Since August, three other GMOs have been authorized by the Commission. "In all six cases, Member States' concerns were ignored because of the undemocratic EU system allowing the Commission to take a decision despite there not being a qualified majority in favour of GMOs in food and animal feed", Holder said.

Feel confused about what's going on with GMOs in the EU? You are not alone!

Although no new GMOs have been approved for cultivation in the EU since 1998, there have of late been a series of approvals of GMOs for import for consumption - see above, even though these GMOs are very unlikely to end up being intentionally incorporated into food products in shops because of labelling and consumer opposition to GMOs.

The recent approvals of GMOs for import into the EU have not been made as a result of decisions by a clear majority of EU member states, but by the EU Commission, which is headed by non-elected bureaucrats who appear to want to free up biotech development.

So what is the Commission's real agenda? A commendably clear article on this by Helen Holder of Friends of the Earth Europe is at

Reuters reports that Europe may suffer a bruising next month when the World Trade Organization delivers its verdict on whether the EU's six-year blockade on GM crops and foods was tantamount to a protectionist trade barrier. While most observers say the WTO is unlikely to issue a clear-cut condemnation of EU policy, it may well criticize areas like the string of national bans on specific GMO products in several EU countries.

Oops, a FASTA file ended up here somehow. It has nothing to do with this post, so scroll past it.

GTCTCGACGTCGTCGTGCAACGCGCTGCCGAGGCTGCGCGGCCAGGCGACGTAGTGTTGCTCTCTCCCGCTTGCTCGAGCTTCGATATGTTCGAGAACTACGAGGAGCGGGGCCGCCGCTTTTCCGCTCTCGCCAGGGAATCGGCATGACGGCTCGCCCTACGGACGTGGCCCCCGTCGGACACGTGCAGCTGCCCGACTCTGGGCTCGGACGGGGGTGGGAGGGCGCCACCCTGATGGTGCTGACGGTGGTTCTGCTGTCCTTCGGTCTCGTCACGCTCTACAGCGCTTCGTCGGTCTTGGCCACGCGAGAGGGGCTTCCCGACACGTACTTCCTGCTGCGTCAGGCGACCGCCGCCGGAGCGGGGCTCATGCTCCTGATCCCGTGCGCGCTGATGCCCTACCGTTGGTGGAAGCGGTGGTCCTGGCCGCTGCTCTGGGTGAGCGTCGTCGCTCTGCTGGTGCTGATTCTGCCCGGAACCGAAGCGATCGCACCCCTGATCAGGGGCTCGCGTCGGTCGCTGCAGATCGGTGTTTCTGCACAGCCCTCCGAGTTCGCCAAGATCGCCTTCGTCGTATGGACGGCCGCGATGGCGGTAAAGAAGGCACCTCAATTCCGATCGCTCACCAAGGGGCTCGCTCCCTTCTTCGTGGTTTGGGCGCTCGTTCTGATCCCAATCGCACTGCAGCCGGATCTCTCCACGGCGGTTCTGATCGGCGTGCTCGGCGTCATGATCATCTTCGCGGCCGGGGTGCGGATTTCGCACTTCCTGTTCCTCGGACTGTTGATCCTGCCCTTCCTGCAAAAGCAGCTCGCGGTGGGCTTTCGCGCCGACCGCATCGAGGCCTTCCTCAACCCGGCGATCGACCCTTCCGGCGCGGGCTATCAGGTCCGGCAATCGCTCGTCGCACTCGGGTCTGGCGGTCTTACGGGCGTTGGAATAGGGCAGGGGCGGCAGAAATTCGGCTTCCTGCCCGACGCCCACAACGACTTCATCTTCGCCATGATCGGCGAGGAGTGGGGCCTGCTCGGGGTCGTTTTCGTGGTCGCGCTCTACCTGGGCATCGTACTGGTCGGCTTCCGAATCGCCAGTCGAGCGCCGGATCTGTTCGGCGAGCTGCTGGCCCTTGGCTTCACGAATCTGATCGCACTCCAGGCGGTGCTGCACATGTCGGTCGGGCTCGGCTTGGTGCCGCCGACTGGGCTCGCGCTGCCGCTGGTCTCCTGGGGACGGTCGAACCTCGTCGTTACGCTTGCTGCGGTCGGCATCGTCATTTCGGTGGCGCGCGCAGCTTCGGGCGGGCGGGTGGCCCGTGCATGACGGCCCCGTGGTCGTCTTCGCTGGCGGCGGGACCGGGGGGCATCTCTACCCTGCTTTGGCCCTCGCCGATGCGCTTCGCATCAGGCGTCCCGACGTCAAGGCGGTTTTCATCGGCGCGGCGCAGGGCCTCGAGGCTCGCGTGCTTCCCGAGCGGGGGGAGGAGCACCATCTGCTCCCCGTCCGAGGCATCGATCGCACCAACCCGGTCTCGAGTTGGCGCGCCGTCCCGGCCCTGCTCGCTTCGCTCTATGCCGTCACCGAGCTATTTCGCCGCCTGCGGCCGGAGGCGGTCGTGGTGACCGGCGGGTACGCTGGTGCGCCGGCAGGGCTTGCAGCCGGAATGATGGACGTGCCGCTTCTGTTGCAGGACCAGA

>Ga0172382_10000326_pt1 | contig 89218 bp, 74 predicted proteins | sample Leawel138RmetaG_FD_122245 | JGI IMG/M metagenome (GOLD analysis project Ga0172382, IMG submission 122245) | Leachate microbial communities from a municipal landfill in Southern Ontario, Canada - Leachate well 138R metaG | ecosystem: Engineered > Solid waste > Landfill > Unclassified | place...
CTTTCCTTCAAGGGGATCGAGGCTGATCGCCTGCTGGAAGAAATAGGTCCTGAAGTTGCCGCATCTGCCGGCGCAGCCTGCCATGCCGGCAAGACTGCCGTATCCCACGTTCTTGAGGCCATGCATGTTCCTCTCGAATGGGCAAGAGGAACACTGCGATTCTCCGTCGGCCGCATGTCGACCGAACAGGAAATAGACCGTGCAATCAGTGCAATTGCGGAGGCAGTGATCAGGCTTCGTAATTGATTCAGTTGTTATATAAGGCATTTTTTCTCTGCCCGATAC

South Africa's faith communities are planning to petition major food retailers to label all genetically modified foods, according to Bishop Jeff Davies from the SA Council of Churches.

The labelling of GM, or genetically modified, food is not compulsory in the country.

"We believe it is essential to know what we are eating. We hope you, in parliament, will help us," he told members of parliament.

Davies was one of many representatives from religious and civil society organisations, including small-scale farmers, environmental groups and lobbyists, who participated in parliament's public hearings on its Genetically Modified Organisms Amendments Bill.

Davies told MPs, "Many scientists and biotechnologists are very naughty. They're not making a distinction between selective breeding, which human beings have been doing for millennia, and genetic engineering."

He said all faith communities - Christians, Hindus, Jews and Muslims - had the same concerns regarding genetically modified products.

"With genetic engineering, we are tampering with the structures of life that have taken millions of years to evolve and we have the arrogance to think that we can improve on them in 10 years... to transfer a gene from one species into another."